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Using DNA sequences to tailor medical treatment

Thursday 05 Apr 18

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Philipp Kirstahler
PhD student
National Food Institute
+45 35 88 71 83

Contact

Sünje Johanna Pamp
Associate Professor
National Food Institute
+45 35 88 63 54
A method further developed at the National Food Institute, Technical University of Denmark, uses knowledge about the DNA profile of pathogenic microorganisms to ensure that patients could receive personalized medical treatment.

The sooner doctors know the cause of an infection or disease, the faster they can initiate the correct treatment and thus improve the clinical outcome. One example is endophthalmitis, which is an inflammation of the inner eye caused by an infection that can for example occur in connection with a cataract surgery. Endophthalmitis can lead to blindness if not treated quickly and properly

A PhD project from the National Food Institute has now shown that the use of the DNA sequencing technique shotgun metagenomics on fluid from the eye can produce valuable information about the specific microorganism that causes the endophthalmitis in each patient. This knowledge can then be used to target the treatment.

Shotgun DNA sequencing has previously been used to identify pathogenic microorganisms. However, the previous methods had different limitations and could give incorrect identifications of microorganisms. 

Improved workflow
"In the long term, the approach will generate information that can be used to quickly identify the specific cause of various infections and diseases so that the medical treatment can be precisely tailored to the patient."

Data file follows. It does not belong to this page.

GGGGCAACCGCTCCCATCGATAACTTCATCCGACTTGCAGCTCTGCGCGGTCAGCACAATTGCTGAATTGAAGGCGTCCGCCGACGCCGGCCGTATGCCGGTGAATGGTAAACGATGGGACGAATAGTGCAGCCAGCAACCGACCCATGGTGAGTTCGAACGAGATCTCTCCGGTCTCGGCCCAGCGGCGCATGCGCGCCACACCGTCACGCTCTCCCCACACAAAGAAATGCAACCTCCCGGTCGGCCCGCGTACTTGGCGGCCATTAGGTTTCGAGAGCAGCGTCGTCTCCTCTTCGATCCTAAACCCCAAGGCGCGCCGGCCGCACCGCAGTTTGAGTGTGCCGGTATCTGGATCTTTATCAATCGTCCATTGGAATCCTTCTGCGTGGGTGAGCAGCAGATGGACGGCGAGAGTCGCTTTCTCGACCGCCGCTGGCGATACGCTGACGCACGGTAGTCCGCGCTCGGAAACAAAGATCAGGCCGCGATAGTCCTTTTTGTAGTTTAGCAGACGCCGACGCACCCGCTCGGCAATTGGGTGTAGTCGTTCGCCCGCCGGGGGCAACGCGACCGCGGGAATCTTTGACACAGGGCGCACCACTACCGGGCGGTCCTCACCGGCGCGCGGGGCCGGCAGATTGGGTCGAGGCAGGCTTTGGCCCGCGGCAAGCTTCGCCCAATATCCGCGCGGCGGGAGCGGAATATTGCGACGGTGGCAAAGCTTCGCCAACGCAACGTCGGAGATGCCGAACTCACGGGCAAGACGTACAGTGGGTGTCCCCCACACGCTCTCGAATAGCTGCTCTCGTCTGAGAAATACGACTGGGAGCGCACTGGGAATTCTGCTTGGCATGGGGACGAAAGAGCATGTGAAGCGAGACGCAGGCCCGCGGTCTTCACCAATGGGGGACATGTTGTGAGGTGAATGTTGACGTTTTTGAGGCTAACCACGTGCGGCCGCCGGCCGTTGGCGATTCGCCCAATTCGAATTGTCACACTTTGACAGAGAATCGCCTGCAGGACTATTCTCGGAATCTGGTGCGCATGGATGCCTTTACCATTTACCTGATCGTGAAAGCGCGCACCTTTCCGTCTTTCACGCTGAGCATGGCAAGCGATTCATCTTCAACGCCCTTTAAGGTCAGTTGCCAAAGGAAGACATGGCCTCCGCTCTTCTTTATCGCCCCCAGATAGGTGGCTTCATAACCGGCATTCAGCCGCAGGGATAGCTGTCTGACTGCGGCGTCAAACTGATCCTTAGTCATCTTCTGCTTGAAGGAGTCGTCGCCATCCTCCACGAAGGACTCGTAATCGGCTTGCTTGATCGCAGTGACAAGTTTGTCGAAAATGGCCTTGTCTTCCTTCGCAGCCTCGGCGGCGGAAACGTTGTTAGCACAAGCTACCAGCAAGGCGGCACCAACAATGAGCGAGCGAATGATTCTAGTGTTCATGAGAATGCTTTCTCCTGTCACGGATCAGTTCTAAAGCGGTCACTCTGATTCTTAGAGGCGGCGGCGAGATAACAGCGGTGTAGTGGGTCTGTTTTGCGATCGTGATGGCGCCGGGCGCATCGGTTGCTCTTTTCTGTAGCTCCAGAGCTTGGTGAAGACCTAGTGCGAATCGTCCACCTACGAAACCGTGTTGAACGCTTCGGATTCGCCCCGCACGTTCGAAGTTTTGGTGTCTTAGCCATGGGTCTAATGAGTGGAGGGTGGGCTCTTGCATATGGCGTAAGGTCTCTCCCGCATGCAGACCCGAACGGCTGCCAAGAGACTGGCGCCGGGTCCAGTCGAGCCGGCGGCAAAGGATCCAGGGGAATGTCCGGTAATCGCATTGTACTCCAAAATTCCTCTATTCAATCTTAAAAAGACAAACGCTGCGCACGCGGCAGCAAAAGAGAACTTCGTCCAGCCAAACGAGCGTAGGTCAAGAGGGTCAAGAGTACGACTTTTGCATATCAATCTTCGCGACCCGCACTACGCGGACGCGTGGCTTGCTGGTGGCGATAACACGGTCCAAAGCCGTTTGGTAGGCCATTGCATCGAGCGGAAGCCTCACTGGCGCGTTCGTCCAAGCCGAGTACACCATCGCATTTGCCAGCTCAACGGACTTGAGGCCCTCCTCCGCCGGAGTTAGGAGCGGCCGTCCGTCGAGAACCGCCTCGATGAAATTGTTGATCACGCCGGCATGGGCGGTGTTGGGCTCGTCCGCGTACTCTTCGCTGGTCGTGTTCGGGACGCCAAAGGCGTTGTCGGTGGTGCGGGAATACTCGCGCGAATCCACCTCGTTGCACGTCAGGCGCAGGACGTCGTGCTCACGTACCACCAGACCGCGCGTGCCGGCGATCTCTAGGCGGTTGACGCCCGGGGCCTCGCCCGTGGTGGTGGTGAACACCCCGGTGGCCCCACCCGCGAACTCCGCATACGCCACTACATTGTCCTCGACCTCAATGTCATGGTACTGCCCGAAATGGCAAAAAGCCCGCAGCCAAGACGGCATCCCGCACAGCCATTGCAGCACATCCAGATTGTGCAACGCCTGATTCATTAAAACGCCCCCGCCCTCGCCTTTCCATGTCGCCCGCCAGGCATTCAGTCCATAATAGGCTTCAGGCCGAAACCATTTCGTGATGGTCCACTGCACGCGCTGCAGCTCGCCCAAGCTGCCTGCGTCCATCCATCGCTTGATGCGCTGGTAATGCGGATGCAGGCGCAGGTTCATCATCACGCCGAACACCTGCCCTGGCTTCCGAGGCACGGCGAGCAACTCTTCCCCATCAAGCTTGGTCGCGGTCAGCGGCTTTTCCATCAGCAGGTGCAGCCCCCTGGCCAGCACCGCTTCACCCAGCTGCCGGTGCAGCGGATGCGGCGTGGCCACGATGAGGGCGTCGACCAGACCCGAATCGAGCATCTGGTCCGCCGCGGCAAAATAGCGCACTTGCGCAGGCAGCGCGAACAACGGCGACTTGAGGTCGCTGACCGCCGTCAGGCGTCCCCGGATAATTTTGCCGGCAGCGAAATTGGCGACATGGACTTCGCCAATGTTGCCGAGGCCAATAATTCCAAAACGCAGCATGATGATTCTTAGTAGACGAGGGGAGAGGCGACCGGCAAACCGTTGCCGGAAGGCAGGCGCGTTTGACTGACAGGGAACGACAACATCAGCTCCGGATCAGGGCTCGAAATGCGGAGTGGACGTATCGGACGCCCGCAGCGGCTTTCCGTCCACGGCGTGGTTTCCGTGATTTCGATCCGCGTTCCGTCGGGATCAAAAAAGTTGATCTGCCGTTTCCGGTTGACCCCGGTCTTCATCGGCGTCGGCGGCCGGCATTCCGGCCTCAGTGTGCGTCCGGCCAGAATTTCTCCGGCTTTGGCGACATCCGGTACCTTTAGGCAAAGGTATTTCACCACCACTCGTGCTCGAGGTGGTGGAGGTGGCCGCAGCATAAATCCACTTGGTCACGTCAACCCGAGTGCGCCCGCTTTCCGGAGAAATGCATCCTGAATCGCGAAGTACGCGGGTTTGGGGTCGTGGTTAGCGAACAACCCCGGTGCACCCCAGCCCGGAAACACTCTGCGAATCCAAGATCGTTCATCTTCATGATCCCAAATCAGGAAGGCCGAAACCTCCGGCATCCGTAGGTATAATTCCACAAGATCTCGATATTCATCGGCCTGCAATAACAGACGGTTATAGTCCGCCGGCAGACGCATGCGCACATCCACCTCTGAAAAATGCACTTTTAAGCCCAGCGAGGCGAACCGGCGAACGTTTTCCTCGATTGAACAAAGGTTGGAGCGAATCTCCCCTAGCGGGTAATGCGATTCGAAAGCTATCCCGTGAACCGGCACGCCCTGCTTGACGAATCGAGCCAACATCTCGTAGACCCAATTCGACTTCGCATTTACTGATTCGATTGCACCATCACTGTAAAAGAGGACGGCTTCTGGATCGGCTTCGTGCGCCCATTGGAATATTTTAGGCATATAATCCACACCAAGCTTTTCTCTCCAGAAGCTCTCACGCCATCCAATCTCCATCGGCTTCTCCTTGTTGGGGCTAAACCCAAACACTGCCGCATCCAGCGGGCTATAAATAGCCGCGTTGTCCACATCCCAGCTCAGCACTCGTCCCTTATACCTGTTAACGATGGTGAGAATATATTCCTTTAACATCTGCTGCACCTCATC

PhD student Philipp Kirstahler

PhD student Philipp Kirstahler from the National Food Institute has now improved the way in which the microorganism that is responsible for the disease is identified. The improvements are partly in relation to the laboratory technique, but in particular related to the removal of erroneous information from the standard reference databases, which are used for identifying matches between the reference microorganisms and the causing infectious agent in the patient.

Big potential in the long term

"In the long term, the approach will generate information that can be used to quickly identify the specific cause of various infections and diseases so that the medical treatment can be precisely tailored to the patient," Philipp Kirstahler explains.

"The method can also reveal whether pathogenic microorganisms are resistant to certain types of antimicrobials. If an antimicrobial treatment is necessary, then the doctor will be able to use this knowledge to choose a type that will have an effect, which also helps to promote a more responsible use of antimicrobials and to reduce the development of resistance," Associate Professor Sünje J. Pamp says.

“The ability to precisely identify disease-causing microorganisms is not only important for medical doctors, but also critically important for veterinarians, farmers and food producers. The methods developed by the National Food Institute can be further developed and used in these sectors to promote animal health and to prevent the transfer of disease-causing microorganisms in animals and food to humans,” Sünje J. Pamp adds.

Read more

The study was conducted in collaboration with researchers from the National Food Institute, Hvidovre Hospital and Rigshospitalet Glostrup and is described in the scientific journal Scientific Reports: Genomics-Based Identification of Microorganisms in Human Ocular Body Fluid.

Read more about the DNA sequence analysis on the National Food Institute’s website and on how the Institute's research in DNA sequencing techniques helps to establish international standards for the detection, monitoring and study of global spread of pathogenic microorganisms and antibiotic resistant bacteria.

http://www.food.dtu.dk/english/news/nyhed?id=16C07B5A-F11C-41C9-B9A0-9B83869CA6BB&utm_device=web&utm_source=RelatedNews&utm_campaign=Great-time-saving-in-the-development-of-skincare-products
23 JULY 2018